Paola Rubbi

On July 2, 2017, Paola Rubbi, the Director of our magazine, passed away. All of us at the Cavazza Institute and the editorial staff of Vedere Oltre would like to join in a tribute to her memory with the beautiful words of Alberto who, like us, has had the privilege of knowing her.
Alberto Borghi

The walls of the building on Via Castiglione, which has been for more than a century the home of the Institute for the Blind Francesco Cavazza, can be intimidating to those entering for the first time. The atmosphere is penetrating and ceremonious, particularly in those rare moments when in the long and high-ceilinged corridors there is no one but you. The many long shadows accompany you in silence as you enter into the very heart of the palace. This was my initial impression, the feeling I experienced, when, at barely over twenty years old, I first set foot in the Institution in 1996.

Paola Rubbi

Overwhelmed by emotion, perhaps in a moment of inattention, I lost my way to Vedere Oltre's editorial board meeting room. I hastily arrived on the first floor, where loud voices of youth unexpectedly rang into the corridors. I assumed that the vivacious hubbub came from students and I thought how quirky it was that, in the middle of the afternoon, some people could get so involved in a classroom. This thought quickly faded away as a sudden light illuminated the dark corridor instantly brightened by the people whose voices now filled in every available space. I noticed almost by chance that these children were blind, and I stood there frankly surprised and paralyzed by the feeling that I could be swept away by these kids' enthusiasm, and not only in a figurative sense.

As I was hurriedly thinking of a way to alert them of my presence, I suddenly found myself alone again in the corridor while the voices followed the swift steps down the stairs, seemingly oblivious to the presence of a passing guest. It was at that very moment that I realized that someone, from the other end of the corridor, had witnessed the whole scene. She was smiling, quite amused by the situation I thought. It was Paola Rubbi, and her smile mirrored her thoughts. Together we reached a room located on the top floor and there began my first meeting of Vedere Oltre's editorial board. I am not a journalist, in everyday life I am involved in another type of writing. Paola Rubbi was nevertheless a point of reference, a luminous presence that had always accompanied my experience as a young man watching regional news, wrapping them in positive undertones. In her role as director, she dispensed both guidance and quick-wittedness with that same firm but courteous attitude that I have learned to appreciate as a mere observer and reader. What needed to be done was properly done, but it seemed I attended the editorial board meetings primarily for the enjoyment of Paola's bright personality, for the multitude of words, suggestions and anecdotes she shared. Heated discussions took place on plenty of occasions over the appropriateness of a specific wording or expression relating to cultural and style choices, never behind the times.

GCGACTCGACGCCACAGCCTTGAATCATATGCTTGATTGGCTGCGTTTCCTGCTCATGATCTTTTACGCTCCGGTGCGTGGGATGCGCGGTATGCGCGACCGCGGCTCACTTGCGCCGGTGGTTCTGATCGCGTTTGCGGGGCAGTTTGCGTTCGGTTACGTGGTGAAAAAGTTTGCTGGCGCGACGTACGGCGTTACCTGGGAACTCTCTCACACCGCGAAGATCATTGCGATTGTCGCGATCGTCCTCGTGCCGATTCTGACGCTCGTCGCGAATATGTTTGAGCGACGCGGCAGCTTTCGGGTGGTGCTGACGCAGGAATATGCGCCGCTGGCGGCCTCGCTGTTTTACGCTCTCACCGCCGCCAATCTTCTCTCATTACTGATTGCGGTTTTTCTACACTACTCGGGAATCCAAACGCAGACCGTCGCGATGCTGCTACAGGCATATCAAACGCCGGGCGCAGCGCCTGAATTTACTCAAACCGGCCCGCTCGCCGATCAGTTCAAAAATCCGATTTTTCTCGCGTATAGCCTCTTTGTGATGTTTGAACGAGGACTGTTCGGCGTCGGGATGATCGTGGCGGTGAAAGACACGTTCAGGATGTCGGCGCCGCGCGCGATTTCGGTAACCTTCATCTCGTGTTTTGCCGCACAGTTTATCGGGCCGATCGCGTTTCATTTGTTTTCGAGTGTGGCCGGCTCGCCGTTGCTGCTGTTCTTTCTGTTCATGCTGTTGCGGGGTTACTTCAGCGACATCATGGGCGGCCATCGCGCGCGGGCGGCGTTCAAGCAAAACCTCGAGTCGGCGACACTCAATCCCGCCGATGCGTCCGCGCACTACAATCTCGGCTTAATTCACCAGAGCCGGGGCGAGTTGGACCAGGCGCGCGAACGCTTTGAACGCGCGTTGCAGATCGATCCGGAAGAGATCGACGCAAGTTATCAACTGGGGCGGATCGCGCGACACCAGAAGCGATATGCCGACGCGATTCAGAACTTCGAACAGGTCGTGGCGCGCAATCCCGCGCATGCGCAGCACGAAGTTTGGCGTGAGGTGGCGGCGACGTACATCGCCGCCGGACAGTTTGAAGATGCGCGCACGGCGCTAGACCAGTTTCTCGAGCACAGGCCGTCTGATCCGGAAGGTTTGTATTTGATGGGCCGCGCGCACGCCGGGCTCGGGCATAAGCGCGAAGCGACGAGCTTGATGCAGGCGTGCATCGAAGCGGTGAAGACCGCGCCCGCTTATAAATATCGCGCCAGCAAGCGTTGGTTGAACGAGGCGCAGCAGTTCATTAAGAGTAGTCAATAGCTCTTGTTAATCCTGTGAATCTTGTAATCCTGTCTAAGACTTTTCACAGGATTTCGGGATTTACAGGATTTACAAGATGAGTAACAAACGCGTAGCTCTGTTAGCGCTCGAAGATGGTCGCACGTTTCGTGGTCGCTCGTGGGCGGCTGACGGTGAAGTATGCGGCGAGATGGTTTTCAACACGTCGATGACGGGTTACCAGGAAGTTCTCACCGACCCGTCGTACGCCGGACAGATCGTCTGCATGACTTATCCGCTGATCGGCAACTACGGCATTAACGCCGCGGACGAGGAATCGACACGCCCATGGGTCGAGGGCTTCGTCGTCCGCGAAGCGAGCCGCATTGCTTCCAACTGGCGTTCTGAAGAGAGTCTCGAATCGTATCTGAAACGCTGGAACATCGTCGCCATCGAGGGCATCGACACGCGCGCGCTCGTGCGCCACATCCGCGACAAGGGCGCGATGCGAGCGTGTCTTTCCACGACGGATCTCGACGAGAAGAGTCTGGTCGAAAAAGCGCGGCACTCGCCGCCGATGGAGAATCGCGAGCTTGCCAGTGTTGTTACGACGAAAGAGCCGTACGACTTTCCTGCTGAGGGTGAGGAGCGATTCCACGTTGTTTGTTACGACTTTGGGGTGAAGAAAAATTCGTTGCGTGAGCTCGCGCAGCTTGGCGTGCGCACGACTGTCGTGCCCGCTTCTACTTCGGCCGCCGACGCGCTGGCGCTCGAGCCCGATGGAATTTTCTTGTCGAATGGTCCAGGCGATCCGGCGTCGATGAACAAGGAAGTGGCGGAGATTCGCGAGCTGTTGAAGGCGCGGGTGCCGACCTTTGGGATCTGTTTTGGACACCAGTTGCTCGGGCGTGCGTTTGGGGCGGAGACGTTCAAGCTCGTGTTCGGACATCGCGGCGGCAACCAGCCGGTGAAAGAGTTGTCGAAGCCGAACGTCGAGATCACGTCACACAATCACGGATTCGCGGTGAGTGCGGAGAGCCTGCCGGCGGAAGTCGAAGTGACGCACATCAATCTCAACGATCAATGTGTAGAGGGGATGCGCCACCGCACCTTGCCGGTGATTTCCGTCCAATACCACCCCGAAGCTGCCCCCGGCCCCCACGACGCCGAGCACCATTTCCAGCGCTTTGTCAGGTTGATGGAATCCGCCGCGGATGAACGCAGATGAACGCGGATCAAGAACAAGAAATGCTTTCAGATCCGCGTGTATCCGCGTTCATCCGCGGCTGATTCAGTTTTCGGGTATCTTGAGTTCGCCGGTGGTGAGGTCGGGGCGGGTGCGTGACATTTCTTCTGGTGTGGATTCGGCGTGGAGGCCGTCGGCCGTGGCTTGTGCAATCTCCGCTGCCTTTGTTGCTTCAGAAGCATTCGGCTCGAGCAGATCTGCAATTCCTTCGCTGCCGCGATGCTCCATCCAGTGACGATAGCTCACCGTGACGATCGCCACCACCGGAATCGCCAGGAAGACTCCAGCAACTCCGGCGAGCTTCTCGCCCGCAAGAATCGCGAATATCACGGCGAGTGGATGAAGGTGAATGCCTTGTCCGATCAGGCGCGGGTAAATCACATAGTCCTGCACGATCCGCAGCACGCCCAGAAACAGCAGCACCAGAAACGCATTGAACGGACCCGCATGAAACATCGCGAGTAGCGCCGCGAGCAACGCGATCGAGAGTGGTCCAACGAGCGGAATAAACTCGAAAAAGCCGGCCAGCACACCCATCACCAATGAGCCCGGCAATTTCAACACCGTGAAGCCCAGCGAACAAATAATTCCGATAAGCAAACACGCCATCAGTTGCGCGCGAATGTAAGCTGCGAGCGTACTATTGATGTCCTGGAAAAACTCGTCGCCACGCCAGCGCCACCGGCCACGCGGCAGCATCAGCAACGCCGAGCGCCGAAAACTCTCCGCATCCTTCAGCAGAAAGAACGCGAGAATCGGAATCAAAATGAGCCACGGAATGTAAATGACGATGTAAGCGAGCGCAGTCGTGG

Paola Rubbi

Paola Rubbi was also everything Bologna stands for. She was both a witness and a protagonist. Like all good people of Bologna, she was here and everywhere, because home is the place where it feels good to come back to when you have seen the world. Taking care of others helps you in the first place, informing them or telling about them to those who do not know them. Paola was our orchestra conductor, with that stick leaving trails of light in the eyes of all of us intent in listening to her, whether she told stories of a thousand moments of her Roman travels or her visits in her beloved Apennine, in newsrooms of newspapers and RAI or in the field.

Sometimes a phone would ring during a meeting of the editorial board and her face would tense, crossed by a mixed expression of annoyance and contempt, which switched to amazement when we pointed out that it was her phone ringing, abandoned at the bottom of her purse. She had mixed feelings about technology and often the most effective way of contacting her remained a message on the living room's answering machine. Like the classics she had loved throughout her studies, she was moderate but well rooted in reality. Paola is now like printed paper, paraphrasing what she loved to remark in our meetings: current as never before. An empty chair remains, but her gestures, her words, everything that she has given us, will be with us, safely, always. 

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